Drummer Bobby Deitch

Hi, MD readers! This is fellow drummer Bobby Deitch. It took a while for me to decide exactly what the subject would be for my second time around at writing a blog for Modern Drummer.

After lots of pondering I came up with a theme that is very personal to me, as well as to several drummer friends and family. Everyone who catches the “drum bug” or “drumitis” and makes the decision to dedicate their time (and many times, money), whether amateur or professional, understands the discipline it takes to become really proficient at anything, let alone a musical instrument. We spend countless hours practicing rudiments and learning beats and fills for hours, days, and years.

We experience seeing and listening to other great drummers perform at shows, on videos, and on recordings. We experience the thrill and the rush of hearing a great drummer perform, check out their grooves, their fills, gear, time, and pocket in the hope of incorporating something they do in to our own repertoire.

As we drummers eventually discovered, drumming is both mentally and physically demanding, possibly even more so than with any other musical instrument.

Drumming is demanding mentally because our brain must analyze and decipher every groove, every fill, and every movement. Our brain must find a way to coordinate our bodies and be aware of the music and those we are performing with who are contributing the melodies, harmonies, and dynamics. There’s a constant push and pull with our fellow instrumentalists (and vocalists) in a quest to find that sweet spot where the music makes us feel good.

Physically, our arms (shoulders, elbows, wrists), hands (fingers and knuckles), legs (knees, ankles, thighs, and calves), feet (heels, toes), head, neck, torso, and back are pretty much constantly moving for one, two, three, or more hours at a time.

For all of the mental and physical stress we place on our bodies and minds, we must achieve a level of proficiency that allows us to create and execute ideas from our brain to the muscles in our bodies. In order to free up that flow of energy, nothing is more important than clearing the pathways that inhibit and suppress our musical goals and taking serious steps to heal ourselves physically, psychologically, and spiritually.

Obviously, this is easier said than done. The physical demands of drumming call for enormous amounts of stamina when performing. If you are not in some kind of exercise regimen, I suggest you do so. I remember Gorden Campbell, one of the former drummers for Earth Wind and Fire, telling me how important it was for him to workout constantly in order to play the demanding songs of EWF’s repertoire. That inspired me, and although I sometimes became lazy or busy, I always returned to working out by rigorous walking, jogging, and using resistance bands to help build muscle tone. You don’t need weights. Those resistance bands are great, and you can take them anywhere. Getting yourself in the best physical shape you can will not only increase your stamina, but will allow you to be a more solid player and increase your confidence for any possible drumming situation.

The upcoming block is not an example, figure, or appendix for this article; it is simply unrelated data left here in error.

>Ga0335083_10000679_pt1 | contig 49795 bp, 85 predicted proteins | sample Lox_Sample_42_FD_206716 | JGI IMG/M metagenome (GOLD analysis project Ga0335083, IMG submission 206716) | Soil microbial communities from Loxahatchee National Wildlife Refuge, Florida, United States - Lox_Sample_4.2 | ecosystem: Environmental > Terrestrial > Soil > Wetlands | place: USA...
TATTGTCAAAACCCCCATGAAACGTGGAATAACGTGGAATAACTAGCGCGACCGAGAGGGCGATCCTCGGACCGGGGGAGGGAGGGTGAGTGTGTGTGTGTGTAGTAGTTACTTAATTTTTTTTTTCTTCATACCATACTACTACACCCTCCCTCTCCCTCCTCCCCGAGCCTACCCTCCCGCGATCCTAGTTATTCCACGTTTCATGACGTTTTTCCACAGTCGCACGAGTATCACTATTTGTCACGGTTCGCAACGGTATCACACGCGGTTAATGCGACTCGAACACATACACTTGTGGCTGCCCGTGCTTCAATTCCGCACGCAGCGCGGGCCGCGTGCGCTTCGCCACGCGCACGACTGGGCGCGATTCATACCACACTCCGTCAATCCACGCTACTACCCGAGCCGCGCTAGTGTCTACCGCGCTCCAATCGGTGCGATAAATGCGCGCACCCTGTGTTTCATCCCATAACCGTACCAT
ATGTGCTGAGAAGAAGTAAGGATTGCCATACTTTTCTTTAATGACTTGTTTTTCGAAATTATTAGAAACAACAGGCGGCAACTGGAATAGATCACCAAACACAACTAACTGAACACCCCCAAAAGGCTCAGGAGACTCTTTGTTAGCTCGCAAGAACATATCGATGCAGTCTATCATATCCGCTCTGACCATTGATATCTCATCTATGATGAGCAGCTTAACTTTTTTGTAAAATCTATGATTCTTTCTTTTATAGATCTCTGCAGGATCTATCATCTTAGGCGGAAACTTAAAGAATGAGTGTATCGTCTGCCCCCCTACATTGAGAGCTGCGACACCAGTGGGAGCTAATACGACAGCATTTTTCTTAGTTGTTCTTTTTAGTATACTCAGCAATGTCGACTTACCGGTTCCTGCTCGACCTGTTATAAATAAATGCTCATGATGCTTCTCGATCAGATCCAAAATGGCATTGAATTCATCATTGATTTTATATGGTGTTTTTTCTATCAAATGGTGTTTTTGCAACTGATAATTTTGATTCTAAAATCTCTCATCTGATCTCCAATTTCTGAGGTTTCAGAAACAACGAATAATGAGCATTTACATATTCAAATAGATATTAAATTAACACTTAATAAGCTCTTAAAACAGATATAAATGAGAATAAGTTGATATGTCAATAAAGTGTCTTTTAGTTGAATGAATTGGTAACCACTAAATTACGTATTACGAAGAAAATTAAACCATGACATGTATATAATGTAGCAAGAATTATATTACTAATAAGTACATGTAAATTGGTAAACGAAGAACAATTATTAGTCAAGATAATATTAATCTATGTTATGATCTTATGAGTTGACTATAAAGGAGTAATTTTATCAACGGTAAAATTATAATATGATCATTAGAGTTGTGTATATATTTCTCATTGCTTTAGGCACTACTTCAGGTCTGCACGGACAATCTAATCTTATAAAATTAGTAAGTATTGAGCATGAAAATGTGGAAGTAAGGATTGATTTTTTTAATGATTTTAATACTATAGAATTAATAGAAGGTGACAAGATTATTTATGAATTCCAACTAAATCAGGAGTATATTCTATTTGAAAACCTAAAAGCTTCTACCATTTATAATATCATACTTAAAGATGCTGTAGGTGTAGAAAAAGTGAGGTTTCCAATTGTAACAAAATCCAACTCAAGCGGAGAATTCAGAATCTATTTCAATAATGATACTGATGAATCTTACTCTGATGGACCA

Many of us equate performing music as a kind of high or rush. It’s the wonderment of music that takes us to that place. However, too many of us develop addictions that delude us into thinking that we can perform at a higher level if we are high on various drugs or alcohol, or eat exorbitant amounts of unhealthy food, to the point of being addicted. Let’s face it, most of us possess some kind of addiction, some more than one, but facing your demons in the right way will open up a whole new world of musical possibilities and pathways that you may not be able to see now. Find a program that will help you deal with these weaknesses and face them head on. Take it minute-by-minute, hour-by-hour, and day-by-day.

Whether or not you were raised religiously, I recommend spending time alone with a higher power of your choice. Getting in touch with your spiritual self will make you a more “whole” person, as spirituality puts you in touch with your authentic self, who you really are, and not what others perceive you to be.

“Drumming is an ancient technique that has been used to shift states of consciousness. In various ancient cultures chanting, rhythmic breathing and drumming constellated an ancient technique used to synchronize the body with the mind in order to explore varying levels of consciousness. The physical activity of creating repetitive sounds entrained right and left brain activity to alter brainwaves to a relaxed theta state of consciousness. In this relaxed state creativity, intuitive insight, healing and spiritual awareness contributed towards a condition of healing of physical, psychological, and emotional wounds.” (Layne Redmond, 1997)

Being in touch with your spiritual self will help to clear pathways and contribute to becoming a more proficient drummer. You will see beyond the double-stroke rolls, paradiddles, and flams and gain a better understanding of why you chose drumming and music in the first place.

So when you study drumming (and drumming is a lifelong experience), look beyond the fancy solos, the cheering audiences, and the egos, and concentrate on making yourself the best person you can be, on and off the stage. Work your mind, body, and spirit and you will discover that the ability to play the drums is a gift and that the being part of the drumming community is truly a blessing.


To check out Bobby’s MD blog from 2010, click here.